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In a method, I'm having following code:

NSString* tempString = (NSString*)arg;
NSArray* notificationDetails = [tempString componentsSeparatedByString:@"##"];
NSString* tempString1 = [notificationDetails objectAtIndex:2];
.
.
.
.
.
. 
NSLog(tempString1);

When I compile the code, its compiling without any error and warning. But while running (in debug mode with breakpoints) its crashing at NSLog statement. The trouble I'm seeing is while getting "[notificationDetails objectAtIndex:2];" What's the solution for this.

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Using...

NSLog(tempString1);

... is dangerous. Although it looks like NSLog will accept any string as its sole parameter, in fact the definition of the actual function called makes it clear that the first parameter is parsed internally as a format string.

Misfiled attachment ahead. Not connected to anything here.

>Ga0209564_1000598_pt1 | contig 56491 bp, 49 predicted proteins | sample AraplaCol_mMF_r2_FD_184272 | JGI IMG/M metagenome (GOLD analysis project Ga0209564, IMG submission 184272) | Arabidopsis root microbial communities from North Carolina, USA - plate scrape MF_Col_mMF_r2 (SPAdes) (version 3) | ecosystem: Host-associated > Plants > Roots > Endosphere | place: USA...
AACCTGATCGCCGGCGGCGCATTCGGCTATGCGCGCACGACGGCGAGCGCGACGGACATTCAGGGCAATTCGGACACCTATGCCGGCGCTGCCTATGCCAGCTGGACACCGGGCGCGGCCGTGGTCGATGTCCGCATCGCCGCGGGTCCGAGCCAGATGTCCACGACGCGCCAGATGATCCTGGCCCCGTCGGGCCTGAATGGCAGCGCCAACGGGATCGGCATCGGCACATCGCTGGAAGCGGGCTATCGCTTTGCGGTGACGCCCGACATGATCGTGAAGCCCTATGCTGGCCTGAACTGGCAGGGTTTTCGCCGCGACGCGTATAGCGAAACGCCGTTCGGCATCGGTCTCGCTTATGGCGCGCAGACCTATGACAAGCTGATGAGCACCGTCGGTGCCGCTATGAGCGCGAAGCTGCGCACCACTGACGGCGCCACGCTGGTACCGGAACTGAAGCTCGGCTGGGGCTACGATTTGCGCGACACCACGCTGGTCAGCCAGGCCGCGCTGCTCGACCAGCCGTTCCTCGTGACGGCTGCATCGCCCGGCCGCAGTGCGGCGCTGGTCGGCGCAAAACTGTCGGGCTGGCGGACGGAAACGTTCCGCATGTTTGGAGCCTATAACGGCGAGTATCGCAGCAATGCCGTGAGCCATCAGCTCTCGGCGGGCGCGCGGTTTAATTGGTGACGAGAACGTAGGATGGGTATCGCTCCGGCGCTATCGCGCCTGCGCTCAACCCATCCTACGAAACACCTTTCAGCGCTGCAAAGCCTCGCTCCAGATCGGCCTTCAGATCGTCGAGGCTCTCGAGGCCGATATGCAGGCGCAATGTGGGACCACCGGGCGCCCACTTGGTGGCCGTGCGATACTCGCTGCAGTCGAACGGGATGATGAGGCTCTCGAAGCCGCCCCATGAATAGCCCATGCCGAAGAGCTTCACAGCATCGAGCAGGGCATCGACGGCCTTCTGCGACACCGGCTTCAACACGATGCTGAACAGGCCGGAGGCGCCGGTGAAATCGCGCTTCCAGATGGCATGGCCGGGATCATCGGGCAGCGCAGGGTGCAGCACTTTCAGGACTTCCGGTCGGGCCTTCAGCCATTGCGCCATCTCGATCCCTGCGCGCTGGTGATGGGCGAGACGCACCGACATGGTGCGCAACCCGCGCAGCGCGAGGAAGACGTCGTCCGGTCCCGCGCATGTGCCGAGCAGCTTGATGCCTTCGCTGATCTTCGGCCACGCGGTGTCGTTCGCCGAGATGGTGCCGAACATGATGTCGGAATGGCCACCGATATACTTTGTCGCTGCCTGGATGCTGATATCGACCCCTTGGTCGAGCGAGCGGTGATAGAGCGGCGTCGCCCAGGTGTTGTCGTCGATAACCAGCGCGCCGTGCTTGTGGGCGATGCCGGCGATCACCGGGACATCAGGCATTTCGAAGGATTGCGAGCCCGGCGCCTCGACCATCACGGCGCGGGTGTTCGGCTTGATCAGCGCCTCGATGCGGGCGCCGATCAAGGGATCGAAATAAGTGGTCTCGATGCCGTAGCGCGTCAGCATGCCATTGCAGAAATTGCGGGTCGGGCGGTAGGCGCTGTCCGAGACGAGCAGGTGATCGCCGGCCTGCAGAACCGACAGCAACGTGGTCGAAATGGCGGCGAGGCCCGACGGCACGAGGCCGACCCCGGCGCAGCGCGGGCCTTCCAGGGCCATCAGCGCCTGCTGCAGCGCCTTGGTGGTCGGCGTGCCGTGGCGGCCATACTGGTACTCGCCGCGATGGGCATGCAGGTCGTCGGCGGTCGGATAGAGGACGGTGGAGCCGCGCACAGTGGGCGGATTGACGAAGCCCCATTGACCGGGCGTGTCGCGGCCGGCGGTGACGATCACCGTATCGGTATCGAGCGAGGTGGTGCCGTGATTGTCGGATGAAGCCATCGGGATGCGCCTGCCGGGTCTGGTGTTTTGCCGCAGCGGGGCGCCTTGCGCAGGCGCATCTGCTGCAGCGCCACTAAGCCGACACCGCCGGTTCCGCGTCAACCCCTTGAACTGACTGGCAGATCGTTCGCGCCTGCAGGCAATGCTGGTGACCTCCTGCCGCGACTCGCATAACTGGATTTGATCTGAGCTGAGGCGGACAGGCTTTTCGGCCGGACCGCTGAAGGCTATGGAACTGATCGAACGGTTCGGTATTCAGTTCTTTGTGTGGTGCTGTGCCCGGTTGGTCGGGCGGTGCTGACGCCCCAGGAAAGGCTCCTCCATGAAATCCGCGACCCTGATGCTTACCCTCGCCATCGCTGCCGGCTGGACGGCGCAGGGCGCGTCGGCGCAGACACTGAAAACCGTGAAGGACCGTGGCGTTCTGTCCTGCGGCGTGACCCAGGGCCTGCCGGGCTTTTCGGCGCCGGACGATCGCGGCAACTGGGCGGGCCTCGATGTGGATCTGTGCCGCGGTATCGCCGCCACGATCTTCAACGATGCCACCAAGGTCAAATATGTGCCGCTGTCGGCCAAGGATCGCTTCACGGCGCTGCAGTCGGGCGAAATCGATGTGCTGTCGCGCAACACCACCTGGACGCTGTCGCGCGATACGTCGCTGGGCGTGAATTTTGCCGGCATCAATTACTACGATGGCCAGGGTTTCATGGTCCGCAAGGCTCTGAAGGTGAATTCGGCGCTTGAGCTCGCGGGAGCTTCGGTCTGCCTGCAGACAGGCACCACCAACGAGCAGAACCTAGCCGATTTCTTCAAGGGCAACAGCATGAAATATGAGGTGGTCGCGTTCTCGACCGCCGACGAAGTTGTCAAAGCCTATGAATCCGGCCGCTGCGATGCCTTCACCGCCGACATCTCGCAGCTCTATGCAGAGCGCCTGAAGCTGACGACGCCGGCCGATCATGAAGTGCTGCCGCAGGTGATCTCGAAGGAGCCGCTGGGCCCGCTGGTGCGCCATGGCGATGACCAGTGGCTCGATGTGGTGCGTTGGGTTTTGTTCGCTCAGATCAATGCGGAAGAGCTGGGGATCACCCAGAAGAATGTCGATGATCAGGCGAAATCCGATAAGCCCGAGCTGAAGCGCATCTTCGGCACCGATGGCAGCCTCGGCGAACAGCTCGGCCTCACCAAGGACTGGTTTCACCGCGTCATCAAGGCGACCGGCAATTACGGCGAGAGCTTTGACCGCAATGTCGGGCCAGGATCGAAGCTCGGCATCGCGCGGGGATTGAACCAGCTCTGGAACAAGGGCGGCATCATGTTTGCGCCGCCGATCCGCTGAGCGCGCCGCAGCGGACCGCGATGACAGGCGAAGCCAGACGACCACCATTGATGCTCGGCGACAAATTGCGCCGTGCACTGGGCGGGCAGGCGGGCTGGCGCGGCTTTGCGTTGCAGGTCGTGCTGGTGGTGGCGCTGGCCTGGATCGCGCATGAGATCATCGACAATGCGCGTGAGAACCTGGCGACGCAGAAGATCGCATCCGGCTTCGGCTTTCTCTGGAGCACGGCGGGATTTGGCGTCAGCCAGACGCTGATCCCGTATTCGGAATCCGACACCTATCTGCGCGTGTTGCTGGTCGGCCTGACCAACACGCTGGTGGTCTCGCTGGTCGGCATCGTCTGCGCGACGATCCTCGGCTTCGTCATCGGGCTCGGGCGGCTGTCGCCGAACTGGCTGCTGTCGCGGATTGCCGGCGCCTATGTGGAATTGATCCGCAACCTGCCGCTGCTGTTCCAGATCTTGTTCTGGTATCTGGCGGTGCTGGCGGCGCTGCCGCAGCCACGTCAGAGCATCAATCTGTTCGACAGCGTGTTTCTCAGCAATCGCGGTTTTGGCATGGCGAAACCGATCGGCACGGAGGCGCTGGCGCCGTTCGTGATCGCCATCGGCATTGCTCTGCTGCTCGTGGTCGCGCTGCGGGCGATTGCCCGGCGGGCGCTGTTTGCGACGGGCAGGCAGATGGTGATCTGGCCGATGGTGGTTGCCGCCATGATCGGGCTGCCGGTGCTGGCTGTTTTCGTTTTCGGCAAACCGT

void NSLogv (
   NSString *format,
   va_list args
);

This means that any characters in the string that have format meaning i.e. "%" will be treated parsed as formatting, not characters. So if you try to pass the string, "sale 40% off" NSLog will look for arguments and crash when it does not find them.

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Use

NSLog(@"%@", tempString1);

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If tempString1 is a (valid) string, it's also a valid format string. (Though I also prefer the explicit version with a format string) – Chris Dec 19 '09 at 16:42
    
If your string really is a format string, but you don't pass the necessary arguments, your app might crash. Try NSLog(@"%@"); – Daniel Hepper Dec 19 '09 at 17:12

How many elements does notificationDetails contain? Use the following code to find out: NSLog(@"%d elements", [notificationDetails count]);

Is arg a string at all? NSLog(@"Class of arg is %@", [arg class]);

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An additional possibility, depending on the length of the ellipsis: componentsSeparatedByString: returns an autoreleased array. But I'd guess insufficient components.

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